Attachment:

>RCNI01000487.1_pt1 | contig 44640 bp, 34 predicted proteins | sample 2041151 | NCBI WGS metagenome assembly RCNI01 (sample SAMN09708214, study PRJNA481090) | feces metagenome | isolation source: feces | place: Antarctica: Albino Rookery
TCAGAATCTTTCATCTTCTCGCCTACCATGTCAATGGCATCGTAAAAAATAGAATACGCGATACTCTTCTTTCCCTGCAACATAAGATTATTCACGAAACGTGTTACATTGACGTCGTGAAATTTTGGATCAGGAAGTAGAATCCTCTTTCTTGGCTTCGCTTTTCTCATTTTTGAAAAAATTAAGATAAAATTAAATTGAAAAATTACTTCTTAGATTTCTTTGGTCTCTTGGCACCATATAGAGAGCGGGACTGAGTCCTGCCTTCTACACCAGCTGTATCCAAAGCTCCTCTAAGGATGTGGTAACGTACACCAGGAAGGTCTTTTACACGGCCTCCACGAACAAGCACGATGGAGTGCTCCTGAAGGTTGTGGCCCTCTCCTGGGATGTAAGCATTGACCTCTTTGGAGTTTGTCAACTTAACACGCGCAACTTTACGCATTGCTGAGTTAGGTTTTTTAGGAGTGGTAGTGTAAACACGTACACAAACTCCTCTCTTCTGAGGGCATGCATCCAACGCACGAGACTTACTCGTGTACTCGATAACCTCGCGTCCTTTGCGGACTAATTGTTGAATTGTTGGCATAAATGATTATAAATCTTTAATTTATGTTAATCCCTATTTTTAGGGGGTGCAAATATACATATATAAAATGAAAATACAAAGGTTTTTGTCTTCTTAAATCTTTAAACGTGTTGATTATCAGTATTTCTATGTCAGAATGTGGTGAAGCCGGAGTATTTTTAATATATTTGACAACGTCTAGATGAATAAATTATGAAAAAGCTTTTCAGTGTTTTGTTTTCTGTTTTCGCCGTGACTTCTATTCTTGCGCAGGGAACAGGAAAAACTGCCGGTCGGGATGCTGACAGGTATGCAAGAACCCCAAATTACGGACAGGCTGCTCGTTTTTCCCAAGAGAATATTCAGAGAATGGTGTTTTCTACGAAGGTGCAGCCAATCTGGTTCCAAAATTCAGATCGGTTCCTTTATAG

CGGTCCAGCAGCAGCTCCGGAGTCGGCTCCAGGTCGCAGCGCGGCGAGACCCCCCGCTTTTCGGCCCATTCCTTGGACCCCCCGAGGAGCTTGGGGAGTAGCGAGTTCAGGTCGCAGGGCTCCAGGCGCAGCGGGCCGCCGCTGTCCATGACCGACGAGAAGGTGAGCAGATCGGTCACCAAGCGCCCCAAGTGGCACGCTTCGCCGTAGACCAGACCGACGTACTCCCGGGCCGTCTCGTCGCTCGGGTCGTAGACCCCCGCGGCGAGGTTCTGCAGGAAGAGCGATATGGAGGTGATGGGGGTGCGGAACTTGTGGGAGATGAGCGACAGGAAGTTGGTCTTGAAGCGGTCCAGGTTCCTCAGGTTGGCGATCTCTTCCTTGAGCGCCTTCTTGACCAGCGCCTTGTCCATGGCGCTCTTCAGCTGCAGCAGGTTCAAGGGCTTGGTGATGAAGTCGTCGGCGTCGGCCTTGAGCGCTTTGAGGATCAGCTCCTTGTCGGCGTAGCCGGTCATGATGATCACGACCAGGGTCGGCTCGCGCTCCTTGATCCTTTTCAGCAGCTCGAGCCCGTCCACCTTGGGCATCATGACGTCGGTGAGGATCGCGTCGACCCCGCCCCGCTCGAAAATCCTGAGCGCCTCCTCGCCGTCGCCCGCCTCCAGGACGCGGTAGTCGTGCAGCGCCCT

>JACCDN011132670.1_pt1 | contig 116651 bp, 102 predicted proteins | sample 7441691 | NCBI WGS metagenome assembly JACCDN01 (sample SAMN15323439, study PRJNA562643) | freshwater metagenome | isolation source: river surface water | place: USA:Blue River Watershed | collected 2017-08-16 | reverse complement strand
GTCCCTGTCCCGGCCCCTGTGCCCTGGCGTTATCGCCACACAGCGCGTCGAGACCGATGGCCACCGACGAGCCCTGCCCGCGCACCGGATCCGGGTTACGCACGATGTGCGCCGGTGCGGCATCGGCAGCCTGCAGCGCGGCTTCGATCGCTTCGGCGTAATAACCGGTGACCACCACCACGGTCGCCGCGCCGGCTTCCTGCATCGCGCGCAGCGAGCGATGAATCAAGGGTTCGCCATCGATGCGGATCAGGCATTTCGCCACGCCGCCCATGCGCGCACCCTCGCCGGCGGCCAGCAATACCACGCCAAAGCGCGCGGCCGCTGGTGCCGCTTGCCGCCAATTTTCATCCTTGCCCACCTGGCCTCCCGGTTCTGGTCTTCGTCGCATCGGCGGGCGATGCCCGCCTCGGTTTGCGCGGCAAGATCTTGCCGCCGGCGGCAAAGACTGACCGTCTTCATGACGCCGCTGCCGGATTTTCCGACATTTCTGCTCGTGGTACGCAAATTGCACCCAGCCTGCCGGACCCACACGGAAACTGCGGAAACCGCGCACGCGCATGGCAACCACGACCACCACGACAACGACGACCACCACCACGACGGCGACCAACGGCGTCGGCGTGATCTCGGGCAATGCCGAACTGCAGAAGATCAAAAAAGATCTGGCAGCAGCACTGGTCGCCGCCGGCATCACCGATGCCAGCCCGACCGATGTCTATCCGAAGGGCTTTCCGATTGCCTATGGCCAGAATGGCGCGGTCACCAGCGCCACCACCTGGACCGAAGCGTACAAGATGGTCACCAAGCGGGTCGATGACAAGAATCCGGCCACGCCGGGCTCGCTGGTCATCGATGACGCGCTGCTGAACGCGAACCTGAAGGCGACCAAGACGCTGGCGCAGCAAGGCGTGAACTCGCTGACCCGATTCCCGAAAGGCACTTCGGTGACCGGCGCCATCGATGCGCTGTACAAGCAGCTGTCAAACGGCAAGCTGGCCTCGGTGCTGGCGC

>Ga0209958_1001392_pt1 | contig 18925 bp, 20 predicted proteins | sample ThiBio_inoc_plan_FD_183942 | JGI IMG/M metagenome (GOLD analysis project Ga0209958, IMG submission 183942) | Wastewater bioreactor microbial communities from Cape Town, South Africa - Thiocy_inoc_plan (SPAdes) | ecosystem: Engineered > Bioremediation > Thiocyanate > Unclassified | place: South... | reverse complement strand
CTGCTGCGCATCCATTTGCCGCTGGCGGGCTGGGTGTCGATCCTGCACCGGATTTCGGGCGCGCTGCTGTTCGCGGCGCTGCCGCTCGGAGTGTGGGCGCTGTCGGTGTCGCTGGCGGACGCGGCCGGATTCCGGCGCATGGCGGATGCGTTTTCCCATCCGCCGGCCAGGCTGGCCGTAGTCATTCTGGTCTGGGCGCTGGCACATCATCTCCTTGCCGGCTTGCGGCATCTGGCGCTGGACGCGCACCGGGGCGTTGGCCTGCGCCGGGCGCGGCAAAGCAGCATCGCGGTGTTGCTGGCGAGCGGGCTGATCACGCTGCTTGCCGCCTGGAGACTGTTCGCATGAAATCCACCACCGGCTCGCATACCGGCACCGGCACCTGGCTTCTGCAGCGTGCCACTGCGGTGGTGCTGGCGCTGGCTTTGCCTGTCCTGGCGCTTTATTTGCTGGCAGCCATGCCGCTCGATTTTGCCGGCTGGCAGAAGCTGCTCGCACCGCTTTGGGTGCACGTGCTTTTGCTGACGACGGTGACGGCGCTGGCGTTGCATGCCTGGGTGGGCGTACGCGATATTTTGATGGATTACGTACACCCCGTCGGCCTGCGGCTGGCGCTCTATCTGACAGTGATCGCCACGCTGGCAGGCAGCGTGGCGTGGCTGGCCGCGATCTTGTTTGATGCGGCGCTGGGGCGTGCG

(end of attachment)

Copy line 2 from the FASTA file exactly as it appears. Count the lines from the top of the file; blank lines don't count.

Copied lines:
TCAGAATCTTTCATCTTCTCGCCTACCATGTCAATGGCATCGTAAAAAATAGAATACGCGATACTCTTCTTTCCCTGCAACATAAGATTATTCACGAAACGTGTTACATTGACGTCGTGAAATTTTGGATCAGGAAGTAGAATCCTCTTTCTTGGCTTCGCTTTTCTCATTTTTGAAAAAATTAAGATAAAATTAAATTGAAAAATTACTTCTTAGATTTCTTTGGTCTCTTGGCACCATATAGAGAGCGGGACTGAGTCCTGCCTTCTACACCAGCTGTATCCAAAGCTCCTCTAAGGATGTGGTAACGTACACCAGGAAGGTCTTTTACACGGCCTCCACGAACAAGCACGATGGAGTGCTCCTGAAGGTTGTGGCCCTCTCCTGGGATGTAAGCATTGACCTCTTTGGAGTTTGTCAACTTAACACGCGCAACTTTACGCATTGCTGAGTTAGGTTTTTTAGGAGTGGTAGTGTAAACACGTACACAAACTCCTCTCTTCTGAGGGCATGCATCCAACGCACGAGACTTACTCGTGTACTCGATAACCTCGCGTCCTTTGCGGACTAATTGTTGAATTGTTGGCATAAATGATTATAAATCTTTAATTTATGTTAATCCCTATTTTTAGGGGGTGCAAATATACATATATAAAATGAAAATACAAAGGTTTTTGTCTTCTTAAATCTTTAAACGTGTTGATTATCAGTATTTCTATGTCAGAATGTGGTGAAGCCGGAGTATTTTTAATATATTTGACAACGTCTAGATGAATAAATTATGAAAAAGCTTTTCAGTGTTTTGTTTTCTGTTTTCGCCGTGACTTCTATTCTTGCGCAGGGAACAGGAAAAACTGCCGGTCGGGATGCTGACAGGTATGCAAGAACCCCAAATTACGGACAGGCTGCTCGTTTTTCCCAAGAGAATATTCAGAGAATGGTGTTTTCTACGAAGGTGCAGCCAATCTGGTTCCAAAATTCAGATCGGTTCCTTTATAG